The first thing is to get the certificate to import.  The easiest way is to open Internet Explorer and go to https://server:ssl-port to see the welcome page.  In IE 7 and 8, click the lock next to the address bar, then click View Certificates.  Click over to the Details tab, then click the Copy to File button at the bottom.  Go through the wizard and make sure the certificate is exported as a "DER encoded binary X.509" format.  You now have the certificate from the server. 
 
The next step is to import that certificate into the Windows store.  To do this, click Start > Run.  Type "mmc" and click OK.  Click File > Add/Remove Snap-in.  Click the Add button and find Certificates in the list.  Then click Add.  Make sure you choose "Computer Account" and "Local computer" when asked and click Finish.  Then click Close and OK so you're back to the main MMC window.  Expand the Certificates node on the left and find Trusted Root Certification Authorities > Certificates.  Right-click there and choose All Tasks > Import.  Go through the wizard and browse to the file you created from IE.  Make sure it's placed in the Trusted Root Certification Authorities store and finish out the wizard.
 
You should now be able to use a secure connection with Management Console and Enterprise Designer.  Again, these steps are not necessary if the certificate on the Spectrum server is signed by a trusted CA like VeriSign.  You only have to do these steps if your certificate is not signed by a known CA.
 
CLIENT API:
 
Just like the client tools, if the certificate is signed by a trusted CA, you don't have to do anything special here.  Just set the Server.CONNECTION_TYPE to "HTTPS" and set the correct port.  The Java API will take care of the rest.  However, if you're using a self-signed certificate or one that's not signed by a known CA, you'll have to add that certificate to the trusted CA certificates store for Java.  The default trusted CA store for Java is JAVA_HOME/jre/lib/security/cacerts.  You can either import your certificate directly into this file or you can make a copy of this file for testing.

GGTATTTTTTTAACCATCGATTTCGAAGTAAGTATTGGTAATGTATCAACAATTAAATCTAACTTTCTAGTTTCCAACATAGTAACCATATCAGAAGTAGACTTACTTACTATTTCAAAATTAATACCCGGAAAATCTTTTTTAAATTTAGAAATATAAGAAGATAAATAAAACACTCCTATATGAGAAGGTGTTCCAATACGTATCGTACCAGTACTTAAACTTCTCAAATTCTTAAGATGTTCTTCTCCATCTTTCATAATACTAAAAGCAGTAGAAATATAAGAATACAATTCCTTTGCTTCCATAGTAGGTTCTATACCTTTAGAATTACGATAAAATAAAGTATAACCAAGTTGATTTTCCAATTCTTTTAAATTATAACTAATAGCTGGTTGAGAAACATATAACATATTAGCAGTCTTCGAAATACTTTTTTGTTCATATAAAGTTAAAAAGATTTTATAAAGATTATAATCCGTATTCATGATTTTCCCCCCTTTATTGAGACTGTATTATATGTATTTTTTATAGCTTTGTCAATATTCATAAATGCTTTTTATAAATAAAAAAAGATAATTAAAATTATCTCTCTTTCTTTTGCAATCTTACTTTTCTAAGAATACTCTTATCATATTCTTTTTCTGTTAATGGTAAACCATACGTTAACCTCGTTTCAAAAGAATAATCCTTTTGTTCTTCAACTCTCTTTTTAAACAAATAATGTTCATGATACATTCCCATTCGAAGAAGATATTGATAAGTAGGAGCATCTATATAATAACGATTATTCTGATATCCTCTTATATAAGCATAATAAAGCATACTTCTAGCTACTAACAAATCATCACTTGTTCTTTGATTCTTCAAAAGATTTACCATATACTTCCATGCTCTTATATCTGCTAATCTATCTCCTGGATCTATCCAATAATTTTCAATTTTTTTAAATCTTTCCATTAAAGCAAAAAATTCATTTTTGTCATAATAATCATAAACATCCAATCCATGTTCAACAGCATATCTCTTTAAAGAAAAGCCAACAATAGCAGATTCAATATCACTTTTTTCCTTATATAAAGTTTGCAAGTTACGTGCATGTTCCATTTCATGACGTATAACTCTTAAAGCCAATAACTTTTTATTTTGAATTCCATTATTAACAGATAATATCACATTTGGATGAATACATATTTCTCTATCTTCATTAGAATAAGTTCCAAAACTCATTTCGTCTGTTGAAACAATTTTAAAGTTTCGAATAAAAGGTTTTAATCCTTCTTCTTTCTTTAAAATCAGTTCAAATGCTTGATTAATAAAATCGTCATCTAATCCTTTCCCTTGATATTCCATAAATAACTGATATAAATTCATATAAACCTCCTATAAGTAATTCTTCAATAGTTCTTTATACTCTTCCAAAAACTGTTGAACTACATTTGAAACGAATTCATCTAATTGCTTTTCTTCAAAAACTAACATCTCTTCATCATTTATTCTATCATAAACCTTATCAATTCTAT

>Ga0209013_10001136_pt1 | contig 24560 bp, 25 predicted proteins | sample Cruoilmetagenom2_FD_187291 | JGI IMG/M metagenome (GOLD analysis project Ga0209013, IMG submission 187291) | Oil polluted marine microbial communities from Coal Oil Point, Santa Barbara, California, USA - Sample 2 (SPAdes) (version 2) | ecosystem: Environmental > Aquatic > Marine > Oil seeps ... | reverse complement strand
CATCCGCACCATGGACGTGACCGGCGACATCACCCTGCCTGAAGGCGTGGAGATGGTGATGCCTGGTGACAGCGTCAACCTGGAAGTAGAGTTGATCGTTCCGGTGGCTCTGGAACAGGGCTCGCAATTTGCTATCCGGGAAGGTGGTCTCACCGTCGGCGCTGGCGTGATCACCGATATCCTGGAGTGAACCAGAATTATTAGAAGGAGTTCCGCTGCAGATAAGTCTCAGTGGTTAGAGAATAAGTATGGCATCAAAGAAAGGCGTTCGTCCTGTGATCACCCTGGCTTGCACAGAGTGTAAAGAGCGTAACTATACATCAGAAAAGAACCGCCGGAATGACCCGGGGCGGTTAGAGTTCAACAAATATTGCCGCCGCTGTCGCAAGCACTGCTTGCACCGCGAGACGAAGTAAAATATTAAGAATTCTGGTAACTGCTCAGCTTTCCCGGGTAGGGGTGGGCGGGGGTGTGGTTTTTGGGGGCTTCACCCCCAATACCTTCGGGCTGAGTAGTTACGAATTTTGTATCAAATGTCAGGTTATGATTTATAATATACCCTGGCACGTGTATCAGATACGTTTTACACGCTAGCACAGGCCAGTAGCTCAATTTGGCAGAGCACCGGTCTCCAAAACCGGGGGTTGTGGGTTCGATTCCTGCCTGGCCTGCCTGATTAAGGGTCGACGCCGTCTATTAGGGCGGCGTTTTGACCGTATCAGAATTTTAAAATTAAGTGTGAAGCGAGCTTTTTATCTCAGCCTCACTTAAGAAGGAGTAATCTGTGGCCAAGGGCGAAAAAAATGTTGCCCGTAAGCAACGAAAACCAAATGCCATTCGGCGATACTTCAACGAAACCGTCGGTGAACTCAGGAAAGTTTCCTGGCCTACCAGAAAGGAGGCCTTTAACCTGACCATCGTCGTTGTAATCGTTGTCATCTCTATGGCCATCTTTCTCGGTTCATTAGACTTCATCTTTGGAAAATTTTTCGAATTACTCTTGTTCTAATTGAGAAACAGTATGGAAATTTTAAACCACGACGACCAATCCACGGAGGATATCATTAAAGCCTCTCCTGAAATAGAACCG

To import the certificate, you can run a command like this:
 
keytool -keystore mycacerts -storepass changeit -import -alias spectrum -file myIEcert.cer
 
Where the -file parameter is the name of the certificate file you exported from IE earlier and the value of -keystore is the cacerts file you are using.  Java will now trust your self-signed certificate.  "changeit" is the default password for the cacerts file.  If you're using a copy of the original cacerts file, you'll need to tell Java where to find it by adding the "-Djavax.net.ssl.trustStore=<name of cacerts>" option to the java command line, like this:
 
java -classpath .;g1clientSDK-7.0.jar -Djavax.net.ssl.trustStore=D:\sourcecode\java\LESJavaSample\mycacerts SpectrumTester
 
WEB SERVICES:
 
Unfortunately, I can't really tell you what the process here is.  In Visual Studio and soapUI, all I need to do is add a Service Reference and point it to https://server:ssl-port/services/ValidateAddress?wsdl for it to use a secure connection.  There are a number of Java utilities out there for generating SOAP messages and each one is different.  I would imagine that you'll need to go through the steps for adding a self-signed certificate to a cacerts file, but I can't really comment beyond that.
 
 
UPDATED:  October 20, 2017